You play as Erica Reed, a Boston FBI agent with a deeply troubled past and some supernatural abilities, which are introduced to you throughout the first episode.
Cognition is a traditional point and click adventure game, and it doesn't add too much to the formula. When you click on something, a small radial menu shows up of things you can do with the object, and its context sensitive. You can look at it, use it or grab it, or use your currently equipped inventory item on it. The graphical inventory is on the right side of the screen, and you can not only equip an object, you can also look at it, use it, or combine several objects together.
It definitely has a very mature comic-book feel to it. The cutscenes are delivered in the standard "motion comic" style, with minimal animation - mostly to highlight the important aspects of the scene. The actual gameplay has full cel-shaded environments and characters, complete with mouth movements to accompany the voice acting. The music is also wonderfully done and definitely sets the mood for each scene. The best thing I can say about it is that it didn't get in the way, which is the point for a game like this. It highlights the atmosphere appropriately.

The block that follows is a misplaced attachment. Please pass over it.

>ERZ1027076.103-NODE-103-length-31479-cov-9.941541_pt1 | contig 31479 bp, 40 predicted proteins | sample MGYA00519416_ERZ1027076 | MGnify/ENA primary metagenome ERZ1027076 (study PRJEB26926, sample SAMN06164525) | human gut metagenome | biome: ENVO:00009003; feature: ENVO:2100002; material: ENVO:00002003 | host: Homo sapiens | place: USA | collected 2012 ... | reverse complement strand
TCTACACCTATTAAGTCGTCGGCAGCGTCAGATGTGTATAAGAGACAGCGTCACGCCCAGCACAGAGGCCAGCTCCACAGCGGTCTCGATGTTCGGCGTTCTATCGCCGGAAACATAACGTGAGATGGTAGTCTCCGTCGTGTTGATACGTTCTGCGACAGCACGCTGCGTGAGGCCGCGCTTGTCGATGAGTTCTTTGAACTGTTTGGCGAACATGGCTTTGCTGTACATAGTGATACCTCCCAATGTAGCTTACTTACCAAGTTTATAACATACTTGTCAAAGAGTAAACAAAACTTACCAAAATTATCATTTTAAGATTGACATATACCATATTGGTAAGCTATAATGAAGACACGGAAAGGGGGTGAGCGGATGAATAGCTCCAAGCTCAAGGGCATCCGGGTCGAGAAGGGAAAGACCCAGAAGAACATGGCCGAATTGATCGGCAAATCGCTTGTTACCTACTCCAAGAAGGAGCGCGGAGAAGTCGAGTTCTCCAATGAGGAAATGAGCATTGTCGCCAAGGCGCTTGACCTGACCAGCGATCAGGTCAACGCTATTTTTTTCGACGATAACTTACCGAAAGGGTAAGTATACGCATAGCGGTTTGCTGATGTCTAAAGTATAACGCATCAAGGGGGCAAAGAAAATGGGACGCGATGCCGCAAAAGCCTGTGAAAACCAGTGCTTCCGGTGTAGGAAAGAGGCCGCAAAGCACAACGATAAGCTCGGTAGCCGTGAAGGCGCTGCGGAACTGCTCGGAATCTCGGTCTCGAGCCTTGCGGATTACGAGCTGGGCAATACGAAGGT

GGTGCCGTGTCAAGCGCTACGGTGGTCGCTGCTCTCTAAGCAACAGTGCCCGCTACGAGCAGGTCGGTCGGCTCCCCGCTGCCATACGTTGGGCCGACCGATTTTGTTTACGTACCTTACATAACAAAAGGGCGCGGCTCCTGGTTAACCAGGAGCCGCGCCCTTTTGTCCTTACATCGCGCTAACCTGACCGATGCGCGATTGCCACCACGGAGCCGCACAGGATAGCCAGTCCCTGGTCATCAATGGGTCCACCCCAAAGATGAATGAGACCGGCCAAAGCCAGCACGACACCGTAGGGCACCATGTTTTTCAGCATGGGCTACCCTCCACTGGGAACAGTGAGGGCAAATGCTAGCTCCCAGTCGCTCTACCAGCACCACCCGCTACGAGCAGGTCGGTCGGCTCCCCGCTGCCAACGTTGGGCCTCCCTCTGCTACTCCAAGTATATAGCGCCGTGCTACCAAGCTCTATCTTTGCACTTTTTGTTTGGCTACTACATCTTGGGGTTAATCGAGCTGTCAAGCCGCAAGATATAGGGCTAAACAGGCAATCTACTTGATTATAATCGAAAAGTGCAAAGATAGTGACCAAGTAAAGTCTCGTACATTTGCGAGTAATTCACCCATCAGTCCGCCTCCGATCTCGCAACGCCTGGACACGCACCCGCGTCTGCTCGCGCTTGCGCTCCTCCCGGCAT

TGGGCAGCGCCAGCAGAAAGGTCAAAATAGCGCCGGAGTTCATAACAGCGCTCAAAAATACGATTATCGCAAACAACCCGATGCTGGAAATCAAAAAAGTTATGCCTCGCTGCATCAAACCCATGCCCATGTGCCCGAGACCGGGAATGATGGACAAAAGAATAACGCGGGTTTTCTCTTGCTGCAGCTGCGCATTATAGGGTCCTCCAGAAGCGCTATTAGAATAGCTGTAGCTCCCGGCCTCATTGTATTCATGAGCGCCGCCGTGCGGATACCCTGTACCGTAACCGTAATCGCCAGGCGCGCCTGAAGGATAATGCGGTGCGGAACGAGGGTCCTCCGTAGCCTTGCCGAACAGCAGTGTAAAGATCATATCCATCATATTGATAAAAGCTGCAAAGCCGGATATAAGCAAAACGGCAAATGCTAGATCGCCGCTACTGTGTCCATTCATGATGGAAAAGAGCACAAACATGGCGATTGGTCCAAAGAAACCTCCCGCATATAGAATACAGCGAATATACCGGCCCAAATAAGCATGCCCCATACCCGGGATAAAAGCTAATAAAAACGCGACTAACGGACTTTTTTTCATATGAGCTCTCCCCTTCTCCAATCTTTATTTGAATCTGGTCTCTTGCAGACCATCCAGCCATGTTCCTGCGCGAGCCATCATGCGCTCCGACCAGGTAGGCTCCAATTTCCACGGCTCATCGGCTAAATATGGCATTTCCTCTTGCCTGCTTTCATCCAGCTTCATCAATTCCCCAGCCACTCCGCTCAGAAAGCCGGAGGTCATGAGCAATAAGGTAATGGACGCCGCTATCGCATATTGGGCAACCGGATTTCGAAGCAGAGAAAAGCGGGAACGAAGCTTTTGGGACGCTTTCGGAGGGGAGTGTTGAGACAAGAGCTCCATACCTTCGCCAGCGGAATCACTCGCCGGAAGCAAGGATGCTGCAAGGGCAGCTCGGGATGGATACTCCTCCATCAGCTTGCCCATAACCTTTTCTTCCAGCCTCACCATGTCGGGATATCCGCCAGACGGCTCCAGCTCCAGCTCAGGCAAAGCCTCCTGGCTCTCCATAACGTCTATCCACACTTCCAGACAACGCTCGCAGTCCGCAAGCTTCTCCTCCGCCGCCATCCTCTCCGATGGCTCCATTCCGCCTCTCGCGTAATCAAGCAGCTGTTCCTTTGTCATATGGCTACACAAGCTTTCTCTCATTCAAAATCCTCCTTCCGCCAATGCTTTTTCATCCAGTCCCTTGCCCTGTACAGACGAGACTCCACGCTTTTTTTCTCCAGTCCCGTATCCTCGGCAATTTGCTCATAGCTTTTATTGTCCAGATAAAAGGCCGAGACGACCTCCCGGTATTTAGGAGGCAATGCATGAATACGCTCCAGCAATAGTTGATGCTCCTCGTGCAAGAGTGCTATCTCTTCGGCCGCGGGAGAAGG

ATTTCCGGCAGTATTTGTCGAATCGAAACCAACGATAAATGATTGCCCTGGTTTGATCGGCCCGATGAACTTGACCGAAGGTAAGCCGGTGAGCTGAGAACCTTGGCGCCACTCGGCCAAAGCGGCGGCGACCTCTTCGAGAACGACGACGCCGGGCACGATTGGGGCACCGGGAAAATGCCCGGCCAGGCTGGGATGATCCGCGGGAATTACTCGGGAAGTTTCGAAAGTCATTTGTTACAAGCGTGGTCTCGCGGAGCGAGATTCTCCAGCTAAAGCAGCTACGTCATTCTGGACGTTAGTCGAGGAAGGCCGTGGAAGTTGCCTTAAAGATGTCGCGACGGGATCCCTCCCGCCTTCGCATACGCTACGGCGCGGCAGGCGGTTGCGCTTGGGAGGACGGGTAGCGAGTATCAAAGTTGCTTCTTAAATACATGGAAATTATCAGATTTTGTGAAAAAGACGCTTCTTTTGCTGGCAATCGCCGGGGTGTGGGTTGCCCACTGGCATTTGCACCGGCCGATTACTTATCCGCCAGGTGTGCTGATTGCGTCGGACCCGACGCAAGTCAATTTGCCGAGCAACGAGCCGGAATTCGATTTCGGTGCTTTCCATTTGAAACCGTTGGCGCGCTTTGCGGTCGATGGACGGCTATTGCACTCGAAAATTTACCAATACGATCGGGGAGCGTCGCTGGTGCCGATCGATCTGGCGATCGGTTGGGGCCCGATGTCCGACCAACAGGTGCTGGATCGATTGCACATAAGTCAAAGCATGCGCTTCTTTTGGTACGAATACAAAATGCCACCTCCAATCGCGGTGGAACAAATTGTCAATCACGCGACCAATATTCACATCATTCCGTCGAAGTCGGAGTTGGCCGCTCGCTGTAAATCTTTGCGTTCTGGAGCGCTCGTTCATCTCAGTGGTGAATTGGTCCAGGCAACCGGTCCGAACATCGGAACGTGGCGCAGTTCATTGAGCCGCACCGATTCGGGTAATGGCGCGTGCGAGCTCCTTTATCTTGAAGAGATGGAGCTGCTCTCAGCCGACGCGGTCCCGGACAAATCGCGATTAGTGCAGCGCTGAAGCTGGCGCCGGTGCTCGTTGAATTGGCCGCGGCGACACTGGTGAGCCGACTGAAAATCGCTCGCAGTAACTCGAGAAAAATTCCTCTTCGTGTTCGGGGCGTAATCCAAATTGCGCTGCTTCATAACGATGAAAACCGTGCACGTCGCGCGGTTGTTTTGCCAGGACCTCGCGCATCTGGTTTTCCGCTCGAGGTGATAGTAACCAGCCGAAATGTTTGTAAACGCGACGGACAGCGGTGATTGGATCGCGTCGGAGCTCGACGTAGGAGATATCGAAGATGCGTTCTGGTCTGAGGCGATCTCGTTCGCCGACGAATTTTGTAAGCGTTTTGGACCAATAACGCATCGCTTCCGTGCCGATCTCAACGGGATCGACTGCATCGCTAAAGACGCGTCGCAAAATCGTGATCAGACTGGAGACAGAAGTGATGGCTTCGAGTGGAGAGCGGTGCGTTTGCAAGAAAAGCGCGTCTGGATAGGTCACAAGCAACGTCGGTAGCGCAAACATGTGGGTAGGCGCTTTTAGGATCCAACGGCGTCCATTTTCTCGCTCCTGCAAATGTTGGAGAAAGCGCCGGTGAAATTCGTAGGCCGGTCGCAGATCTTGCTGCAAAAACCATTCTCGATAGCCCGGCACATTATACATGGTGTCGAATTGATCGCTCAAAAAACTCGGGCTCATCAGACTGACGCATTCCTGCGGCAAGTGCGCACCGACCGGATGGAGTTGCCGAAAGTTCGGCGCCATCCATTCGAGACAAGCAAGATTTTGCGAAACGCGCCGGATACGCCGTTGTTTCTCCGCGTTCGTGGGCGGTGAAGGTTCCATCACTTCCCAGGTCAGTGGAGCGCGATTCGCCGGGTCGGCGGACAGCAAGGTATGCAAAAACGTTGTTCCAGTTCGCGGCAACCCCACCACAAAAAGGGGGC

Cognition: An Erica Reed Thriller may have some clumsy animation, some robotic faces and the occasional instance where the tech and the art don’t quite gel, but it is a hugely competent adventure game in every other regard. One that provides stimulating puzzle mechanics that make perfect sense within its world, and a compelling story that quickly gains momentum and keeps it up until it culminates in a thrilling, memorable finale. That’s categorically what you want from the genre.